“There are a lot of misconceptions about weight training,” Emery Hill, athletic trainer at Houston Ballet, explained to Dance Spirit magazine. “People think that if you lift weights, you’ll get big musculature. But it can be very beneficial as far as being able to lift or be lifted, or to hold your position, because you have more basic strength.”
Encourage your dancers to work on their cores, biceps and legs by lifting weights. Three sets of each exercise with eight to 10 reps is the perfect amount to keep them looking long and lean while still building up strength.
When the weather is simply too nice to stay inside, dancers can continue their training with outdoor sports. Students who want a full-body workout can try swimming laps at their local pool. This activity doesn’t put any pressure on the joints, but it can really get your heart pumping, helping improve endurance.
Biking is a good choice for dancers who want to build up their leg strength. Encourage your students to ride in low-resistance areas – like flat stretches of land – so their leg muscles stay trim.
Nothing ruins the beautiful lines of a ballerina than slumping shoulders. However, studies have shown that up to 40 percent of kids have poor posture, whether as a result of heavy backpacks, too much TV time or just a general disposition toward slouching. As you teach your young dancers, it’s essential that you work with them to maintain proper posture. Not only will this help them to appear graceful and elegant, but it will also mitigate their risk of back injury. Here are five suggestions on how to improve posture in dance.
1. Use a Visual
Many dancers need to see concepts demonstrated to fully understand them, which is why instructors are always dancing along with their students. The same principle holds true with learning proper posture.
“Most dancers learn visually, so they’ll try to mimic proper body position, but often they don’t understand the roots of where it’s coming from,” Chelsie Hightower, a performer on “Dancing with The Stars,” explained to Dance Spirit.
For this reason, it’s often helpful to show your students pictures or videos of proper posture. You may want to consider showing them an old recital video where a few dancers had really good posture and others were slouching. Another option is to use a TV episode, like one from “DWTS” or “Dance Moms,” where the dancers worked on posture.
2. Stretch it Out
One way to effectively and safely realign trouble areas is stretching. Search the Internet for corrective stretches, or use these ones suggested by Best Health magazine:
Chest and shoulder stretch: This activity is often helpful for dancers who slump forward. Have them lie on their backs with their arms stretched outward and elbows bent into a bench-press position. Instruct your dancers to squeeze their shoulder blades together without arching their backs. Hold the position for 10 seconds, and repeat 4 times.
Butt bridge: Another area of the body that can get misaligned is the hips. To help dancers strengthen their mid-section, ask them to lie on their backs with their knees bent and feet on the floor. Have them squeeze their butts and push their hips toward the ceiling. Hold this position for 10 seconds, and repeat four times.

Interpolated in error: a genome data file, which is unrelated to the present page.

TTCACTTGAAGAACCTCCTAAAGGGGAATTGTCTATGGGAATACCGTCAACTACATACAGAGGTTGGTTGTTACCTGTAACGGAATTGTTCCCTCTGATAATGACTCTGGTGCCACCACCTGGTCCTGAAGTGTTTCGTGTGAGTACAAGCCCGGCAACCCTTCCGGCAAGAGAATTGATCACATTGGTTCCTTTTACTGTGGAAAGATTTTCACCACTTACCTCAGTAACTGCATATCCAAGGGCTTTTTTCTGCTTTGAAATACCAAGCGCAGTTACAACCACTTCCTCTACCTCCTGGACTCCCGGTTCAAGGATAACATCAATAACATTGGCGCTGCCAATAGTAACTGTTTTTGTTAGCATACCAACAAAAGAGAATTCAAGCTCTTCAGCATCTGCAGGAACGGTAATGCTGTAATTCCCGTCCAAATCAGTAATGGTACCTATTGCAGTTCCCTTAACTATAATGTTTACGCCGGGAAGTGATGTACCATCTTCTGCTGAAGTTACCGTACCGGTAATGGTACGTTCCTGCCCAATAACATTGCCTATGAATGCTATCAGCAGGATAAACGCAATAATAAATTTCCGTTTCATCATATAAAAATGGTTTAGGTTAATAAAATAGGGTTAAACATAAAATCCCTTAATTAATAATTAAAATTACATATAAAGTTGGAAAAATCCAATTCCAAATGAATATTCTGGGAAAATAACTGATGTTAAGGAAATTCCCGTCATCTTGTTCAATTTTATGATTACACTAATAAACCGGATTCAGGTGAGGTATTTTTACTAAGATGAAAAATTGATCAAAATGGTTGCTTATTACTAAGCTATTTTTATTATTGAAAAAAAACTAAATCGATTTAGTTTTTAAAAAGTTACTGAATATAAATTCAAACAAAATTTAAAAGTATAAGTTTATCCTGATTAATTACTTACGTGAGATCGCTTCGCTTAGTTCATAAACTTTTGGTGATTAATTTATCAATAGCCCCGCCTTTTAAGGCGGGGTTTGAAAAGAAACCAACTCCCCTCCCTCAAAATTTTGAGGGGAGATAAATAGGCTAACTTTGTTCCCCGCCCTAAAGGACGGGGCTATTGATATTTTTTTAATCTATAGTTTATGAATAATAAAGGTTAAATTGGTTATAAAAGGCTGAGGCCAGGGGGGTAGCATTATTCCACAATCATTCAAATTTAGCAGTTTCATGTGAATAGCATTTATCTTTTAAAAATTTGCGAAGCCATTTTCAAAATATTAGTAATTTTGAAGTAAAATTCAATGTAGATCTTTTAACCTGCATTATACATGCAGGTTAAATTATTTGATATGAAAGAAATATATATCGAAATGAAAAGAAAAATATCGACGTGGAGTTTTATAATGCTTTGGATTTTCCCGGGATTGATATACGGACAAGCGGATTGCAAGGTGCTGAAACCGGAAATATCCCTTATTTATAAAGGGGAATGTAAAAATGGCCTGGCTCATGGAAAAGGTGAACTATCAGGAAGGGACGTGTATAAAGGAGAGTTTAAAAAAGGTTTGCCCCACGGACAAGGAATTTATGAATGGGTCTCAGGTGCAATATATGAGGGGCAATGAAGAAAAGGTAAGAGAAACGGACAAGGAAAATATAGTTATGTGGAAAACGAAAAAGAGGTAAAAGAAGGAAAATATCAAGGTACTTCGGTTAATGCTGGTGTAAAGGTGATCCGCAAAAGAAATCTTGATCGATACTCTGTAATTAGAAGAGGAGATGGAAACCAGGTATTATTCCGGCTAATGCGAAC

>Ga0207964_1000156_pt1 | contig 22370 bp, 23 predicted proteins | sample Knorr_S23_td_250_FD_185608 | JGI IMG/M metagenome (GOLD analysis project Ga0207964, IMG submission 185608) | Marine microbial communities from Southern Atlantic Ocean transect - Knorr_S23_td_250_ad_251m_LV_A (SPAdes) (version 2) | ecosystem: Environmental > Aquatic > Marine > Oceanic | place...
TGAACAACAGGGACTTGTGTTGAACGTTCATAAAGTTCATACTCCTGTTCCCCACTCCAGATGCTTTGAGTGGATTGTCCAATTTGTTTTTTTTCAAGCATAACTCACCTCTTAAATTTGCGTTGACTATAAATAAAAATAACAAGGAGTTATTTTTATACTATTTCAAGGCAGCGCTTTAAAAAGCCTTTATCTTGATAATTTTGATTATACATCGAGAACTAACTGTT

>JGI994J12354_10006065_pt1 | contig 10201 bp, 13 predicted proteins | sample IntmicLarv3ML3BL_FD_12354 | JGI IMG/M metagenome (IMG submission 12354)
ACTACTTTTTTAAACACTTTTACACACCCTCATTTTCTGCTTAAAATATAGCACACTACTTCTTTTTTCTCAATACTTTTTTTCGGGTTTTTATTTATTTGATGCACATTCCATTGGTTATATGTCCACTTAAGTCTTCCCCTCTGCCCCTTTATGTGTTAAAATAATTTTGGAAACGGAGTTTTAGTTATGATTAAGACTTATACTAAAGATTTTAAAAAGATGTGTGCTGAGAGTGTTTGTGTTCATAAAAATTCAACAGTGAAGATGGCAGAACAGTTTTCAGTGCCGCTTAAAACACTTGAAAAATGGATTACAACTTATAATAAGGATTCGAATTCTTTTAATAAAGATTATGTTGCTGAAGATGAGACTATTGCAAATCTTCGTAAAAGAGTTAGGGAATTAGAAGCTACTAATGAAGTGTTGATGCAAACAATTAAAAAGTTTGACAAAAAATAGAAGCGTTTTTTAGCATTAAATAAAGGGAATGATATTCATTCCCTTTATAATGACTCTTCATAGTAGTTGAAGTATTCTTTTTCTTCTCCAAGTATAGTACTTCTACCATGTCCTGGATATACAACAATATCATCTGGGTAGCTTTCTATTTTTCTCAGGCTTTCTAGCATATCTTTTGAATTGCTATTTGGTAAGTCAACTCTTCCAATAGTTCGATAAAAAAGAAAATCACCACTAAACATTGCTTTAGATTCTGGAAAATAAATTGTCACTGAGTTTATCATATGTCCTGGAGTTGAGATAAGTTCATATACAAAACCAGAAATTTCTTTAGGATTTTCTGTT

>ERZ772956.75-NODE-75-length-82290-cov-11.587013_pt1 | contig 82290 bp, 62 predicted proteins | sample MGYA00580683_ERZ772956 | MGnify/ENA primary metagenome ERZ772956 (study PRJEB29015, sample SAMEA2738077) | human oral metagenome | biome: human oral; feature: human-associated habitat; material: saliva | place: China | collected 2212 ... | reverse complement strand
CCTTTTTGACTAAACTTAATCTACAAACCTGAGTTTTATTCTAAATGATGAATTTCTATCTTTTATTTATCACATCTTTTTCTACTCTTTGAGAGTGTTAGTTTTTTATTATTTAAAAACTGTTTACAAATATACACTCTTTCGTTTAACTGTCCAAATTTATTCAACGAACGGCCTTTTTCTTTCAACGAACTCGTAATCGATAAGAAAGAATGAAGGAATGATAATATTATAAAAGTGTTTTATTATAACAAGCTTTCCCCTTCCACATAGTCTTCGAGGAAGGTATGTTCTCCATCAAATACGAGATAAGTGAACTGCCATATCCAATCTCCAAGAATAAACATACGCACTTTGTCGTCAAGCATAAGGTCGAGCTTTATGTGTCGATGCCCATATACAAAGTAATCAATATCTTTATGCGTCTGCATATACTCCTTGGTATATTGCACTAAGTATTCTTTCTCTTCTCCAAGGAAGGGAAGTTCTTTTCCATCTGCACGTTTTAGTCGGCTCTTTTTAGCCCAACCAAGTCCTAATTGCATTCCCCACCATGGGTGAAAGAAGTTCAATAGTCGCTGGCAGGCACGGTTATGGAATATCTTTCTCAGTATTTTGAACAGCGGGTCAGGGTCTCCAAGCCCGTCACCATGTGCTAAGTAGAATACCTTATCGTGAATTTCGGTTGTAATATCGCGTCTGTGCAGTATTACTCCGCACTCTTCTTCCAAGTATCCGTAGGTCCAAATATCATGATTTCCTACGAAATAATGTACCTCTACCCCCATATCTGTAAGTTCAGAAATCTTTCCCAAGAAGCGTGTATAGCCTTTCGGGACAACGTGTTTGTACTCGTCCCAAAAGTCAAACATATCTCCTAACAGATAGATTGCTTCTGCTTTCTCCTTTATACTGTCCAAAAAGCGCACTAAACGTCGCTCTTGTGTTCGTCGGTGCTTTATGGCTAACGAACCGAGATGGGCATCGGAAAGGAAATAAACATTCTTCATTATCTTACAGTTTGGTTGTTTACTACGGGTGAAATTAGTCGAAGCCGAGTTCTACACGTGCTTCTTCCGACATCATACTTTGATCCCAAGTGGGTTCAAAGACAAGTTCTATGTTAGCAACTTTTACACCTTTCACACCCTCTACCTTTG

3. Try Core Exercises
Exercises that strengthen the abdominal muscles can also help to improve posture. You may want to work a few Pilates exercises into your classes. These can be as simple as a few sets of crunches, but they can go a long way toward straightening out dancers’ lines.
4. Help from Props
On a Dance.net forum, some dance teachers explained that they work on posture during class by using props. A small ball or bean bag can serve as a physical reminder for dancers to keep their arms straight or shoulders back. Get creative with your use of props for a fun lesson that will work wonders for your slouchers.
5. Practice Makes Perfect
Unfortunately, your dancers will continue to struggle with their posture if they forget about it the minute the leave the studio. Holding yourself upright is a full-time job, and they’ll need to be conscious of their posture throughout the day if they want to improve their dance skills. Brainstorm ways that your students can remind themselves to sit up straight in class, stop slouching in front of the TV and relax those shoulders during meals. Maybe they can set a reminder on their phones or enlist a friend to monitor their position throughout the day.
If your dancers follow these five easy steps, they’ll be on their way toward more elegant lines, straighter arms and over-all better technique.
According to Food Allergy Research & Education, approximately 1 in every 13 children have a serious food allergy, and the number is rising each year. Because of this trend, there are increasingly strict rules being implemented in schools and day care centers about what foods can be served. While your dance studio probably doesn’t serve up meals to dancers, it’s still important for you to be cognizant about the dietary restrictions of your students and how their needs influence what can be eaten in the studio. Here are a few tips to help you formulate dance studio policy that can accommodate dancers who have dietary restrictions.
One of the most common food issues that you’ll encounter as a studio owner will likely be peanut or tree nut allergies. When one of your students is allergic to these ingredients, it means that you’ll have to be diligent about keeping peanut butter, trail mix, nutty brownies and other potentially dangerous snacks out of the classroom.